Opinion: Donald Trump's lonely dream of Viktor Orban-like power

During his visit to the White House, Hungary's prime minister received a lot of compliments. But the US president's positive opinion of Orban is not shared by his administration, comments Keno Verseck.

No other EU head of government has courted US President Donald Trump like Hungarian Prime Minister Viktor Orban. During Trump's election campaign, Orban openly sided with the US billionaire. And he was one of the first EU heads of government to congratulate him, almost euphorically, on his election in November 2016. Since then he has repeatedly highlighted his similarities with Trump, be it on the issue of migration, or the fact that both are fighting the establishment and "political correctness."

In fact, hardly any European politician is as close to Trump as Orban. Still, Hungary's prime minister had to wait two and a half years for a bilateral meeting with the US president. On Monday that day had arrived and Trump received Orban at the White House for just over an hour. The timing of the meeting was almost a humiliation. With the exception of Bulgaria, Trump has already received or visited all other eastern European EU member heads of state or government. Hungary's prime minister had to settle for last place.

Words of praise and some conflicts of interest

Then again, Orban got to hear a cascade of praise from the US president. Trump said it was a great honor to receive Orban, that the Hungarian prime minister was doing a "good job," that he has kept his country safe and was therefore "highly respected throughout Europe." "Probably, like me, a little bit controversial, but that's okay. That's okay," the president said.

Keno Verseck writes about East Central Europe for German media

Trump would probably have met Orban much sooner if it had been merely a matter of personal sympathy — he has a soft spot for authoritarian leaders. But it is not only the Democrats, Trump's opponents, who are hostile to Orban. Trump's government and his Republicans party are also divided about Hungary's prime minister. This can be seen in the fact that prominent Hungarian opposition politician Peter Marki-Zay was received at the US State Department on the same day. There are also considerable conflicts of interest between the US and Hungary.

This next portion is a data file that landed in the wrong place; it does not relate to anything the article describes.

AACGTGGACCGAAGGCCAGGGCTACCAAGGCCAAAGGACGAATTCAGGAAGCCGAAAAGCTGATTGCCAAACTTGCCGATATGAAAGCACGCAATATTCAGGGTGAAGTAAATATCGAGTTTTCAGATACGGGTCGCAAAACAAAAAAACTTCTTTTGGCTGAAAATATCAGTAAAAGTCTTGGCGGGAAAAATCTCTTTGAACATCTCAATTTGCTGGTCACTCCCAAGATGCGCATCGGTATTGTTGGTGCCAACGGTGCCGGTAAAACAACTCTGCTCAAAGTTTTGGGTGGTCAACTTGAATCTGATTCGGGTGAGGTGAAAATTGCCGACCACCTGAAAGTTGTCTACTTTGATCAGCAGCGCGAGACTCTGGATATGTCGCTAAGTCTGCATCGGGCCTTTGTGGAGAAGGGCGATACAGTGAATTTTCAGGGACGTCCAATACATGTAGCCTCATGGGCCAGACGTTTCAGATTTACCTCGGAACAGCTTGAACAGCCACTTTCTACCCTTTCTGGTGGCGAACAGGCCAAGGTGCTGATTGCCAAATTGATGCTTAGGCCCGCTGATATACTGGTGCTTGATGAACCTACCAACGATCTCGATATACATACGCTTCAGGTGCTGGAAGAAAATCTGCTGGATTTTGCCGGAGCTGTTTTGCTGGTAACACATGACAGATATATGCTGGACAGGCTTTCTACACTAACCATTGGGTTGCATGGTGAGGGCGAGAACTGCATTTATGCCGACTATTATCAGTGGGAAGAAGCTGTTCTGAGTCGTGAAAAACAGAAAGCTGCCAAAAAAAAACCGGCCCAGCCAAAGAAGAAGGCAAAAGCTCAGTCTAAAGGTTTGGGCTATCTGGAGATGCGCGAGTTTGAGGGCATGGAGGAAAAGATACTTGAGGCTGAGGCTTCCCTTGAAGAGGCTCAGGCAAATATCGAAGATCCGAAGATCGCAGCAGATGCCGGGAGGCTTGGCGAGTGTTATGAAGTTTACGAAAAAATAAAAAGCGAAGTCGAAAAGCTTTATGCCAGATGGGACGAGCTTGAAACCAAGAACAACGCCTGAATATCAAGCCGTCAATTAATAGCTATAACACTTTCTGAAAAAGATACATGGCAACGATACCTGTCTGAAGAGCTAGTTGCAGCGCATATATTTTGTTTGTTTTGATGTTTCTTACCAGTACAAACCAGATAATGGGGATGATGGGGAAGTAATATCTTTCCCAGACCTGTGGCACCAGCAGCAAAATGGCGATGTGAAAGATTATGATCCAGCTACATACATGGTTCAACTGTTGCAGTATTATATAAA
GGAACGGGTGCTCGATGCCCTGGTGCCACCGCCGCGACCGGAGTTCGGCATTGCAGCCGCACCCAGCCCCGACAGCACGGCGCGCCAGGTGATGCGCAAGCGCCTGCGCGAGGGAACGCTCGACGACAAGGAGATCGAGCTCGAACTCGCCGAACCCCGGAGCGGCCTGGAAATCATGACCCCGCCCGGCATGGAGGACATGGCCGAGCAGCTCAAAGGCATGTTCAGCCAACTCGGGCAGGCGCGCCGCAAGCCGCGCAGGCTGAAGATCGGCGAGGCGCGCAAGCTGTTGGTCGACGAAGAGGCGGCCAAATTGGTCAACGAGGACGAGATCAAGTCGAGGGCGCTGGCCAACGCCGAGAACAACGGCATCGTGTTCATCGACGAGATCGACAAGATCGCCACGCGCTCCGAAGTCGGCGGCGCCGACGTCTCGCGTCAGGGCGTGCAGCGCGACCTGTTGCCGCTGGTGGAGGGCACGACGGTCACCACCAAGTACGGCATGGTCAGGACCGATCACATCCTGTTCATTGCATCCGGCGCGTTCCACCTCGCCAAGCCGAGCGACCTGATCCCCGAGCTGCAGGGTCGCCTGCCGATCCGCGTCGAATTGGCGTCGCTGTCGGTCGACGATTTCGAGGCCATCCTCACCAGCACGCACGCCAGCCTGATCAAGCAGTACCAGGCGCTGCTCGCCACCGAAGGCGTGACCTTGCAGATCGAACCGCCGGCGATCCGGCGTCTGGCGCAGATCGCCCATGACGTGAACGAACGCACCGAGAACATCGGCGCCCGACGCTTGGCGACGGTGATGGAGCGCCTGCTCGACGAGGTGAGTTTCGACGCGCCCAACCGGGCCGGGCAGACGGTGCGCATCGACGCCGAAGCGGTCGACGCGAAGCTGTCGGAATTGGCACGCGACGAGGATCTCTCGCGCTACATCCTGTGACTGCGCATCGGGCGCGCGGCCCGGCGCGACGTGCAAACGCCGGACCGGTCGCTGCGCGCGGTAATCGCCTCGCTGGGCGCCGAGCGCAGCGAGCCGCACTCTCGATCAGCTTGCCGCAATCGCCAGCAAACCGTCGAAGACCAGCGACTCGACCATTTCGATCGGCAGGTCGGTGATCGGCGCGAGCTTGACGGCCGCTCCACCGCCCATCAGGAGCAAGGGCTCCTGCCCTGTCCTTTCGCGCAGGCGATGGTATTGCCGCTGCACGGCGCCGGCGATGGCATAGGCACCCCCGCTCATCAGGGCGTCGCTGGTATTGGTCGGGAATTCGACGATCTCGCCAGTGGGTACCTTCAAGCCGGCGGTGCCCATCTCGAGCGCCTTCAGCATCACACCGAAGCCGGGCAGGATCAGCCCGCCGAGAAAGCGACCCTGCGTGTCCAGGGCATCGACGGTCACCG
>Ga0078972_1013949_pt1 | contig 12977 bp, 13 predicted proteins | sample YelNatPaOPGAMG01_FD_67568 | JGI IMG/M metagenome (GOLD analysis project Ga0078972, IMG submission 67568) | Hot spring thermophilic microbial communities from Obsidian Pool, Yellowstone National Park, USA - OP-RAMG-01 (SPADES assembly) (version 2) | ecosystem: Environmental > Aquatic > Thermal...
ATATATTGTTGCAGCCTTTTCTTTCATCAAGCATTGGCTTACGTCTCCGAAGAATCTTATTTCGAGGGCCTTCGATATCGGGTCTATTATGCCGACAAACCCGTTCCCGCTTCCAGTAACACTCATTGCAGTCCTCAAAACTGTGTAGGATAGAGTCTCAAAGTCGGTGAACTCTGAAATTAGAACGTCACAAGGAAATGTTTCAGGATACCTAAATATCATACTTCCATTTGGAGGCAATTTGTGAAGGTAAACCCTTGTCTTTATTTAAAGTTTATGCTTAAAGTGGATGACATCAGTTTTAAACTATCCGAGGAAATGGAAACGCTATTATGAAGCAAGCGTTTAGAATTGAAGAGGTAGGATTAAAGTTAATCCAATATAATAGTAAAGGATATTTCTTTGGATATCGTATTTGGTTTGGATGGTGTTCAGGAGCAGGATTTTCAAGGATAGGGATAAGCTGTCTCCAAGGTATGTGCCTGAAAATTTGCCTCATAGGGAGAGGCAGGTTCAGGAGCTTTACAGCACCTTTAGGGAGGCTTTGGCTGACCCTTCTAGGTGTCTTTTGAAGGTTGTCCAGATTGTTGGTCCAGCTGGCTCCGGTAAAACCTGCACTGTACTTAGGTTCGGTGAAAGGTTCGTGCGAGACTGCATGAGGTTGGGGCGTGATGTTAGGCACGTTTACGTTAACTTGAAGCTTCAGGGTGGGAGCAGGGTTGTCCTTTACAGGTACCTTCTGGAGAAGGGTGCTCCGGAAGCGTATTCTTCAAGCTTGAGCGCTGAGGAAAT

Many Republicans have an extremely critical view of Hungary's anti-democratic transformation since 2010, under Orban. Hungary's quasi expulsion of the Central European University, founded by stock market billionaire George Soros, is widely perceived in Washington as an attack on a US institution. Hungary's rapprochement with Russia and China and its economic cooperation with both major powers run counter to the interests of the US. In recent years, Hungary and the US have had occasional disagreements, for example at the end of 2018 when Hungary handed over two Russian arms dealers, wanted by the US, to Russia. Another issue has been Hungary's blocking of any cooperation between NATO and the Ukraine as a reaction to Ukraine's law on languages, which affects the rights of the Hungarian-speaking minority in Ukraine.

Read more: CEU's Ignatieff: 'Attack on a free institution'

Is Hungary going to buy more US weapons?

Despite this, Trump's government seems determined to make a fresh start with Hungary. Unlike under Obama, the current US administration is guided by a principle that foreign policy experts and geopoliticians refer to as "transactional diplomacy." In Orban's case this could mean that Hungary is going to buy US weapons worth hundreds of millions or even billions of dollars.

However, the bottom line of the meeting between Trump and Orban is something different: In Hungary, Orban governs almost without restrictions. He has seriously damaged his country's democracy for many years, if not decades to come. America's democracy, on the other hand, seems to be able to withstand even a president like Trump. He may dream of achieving Orban's hold on power and unrestricted domestic political options. But he won't get them.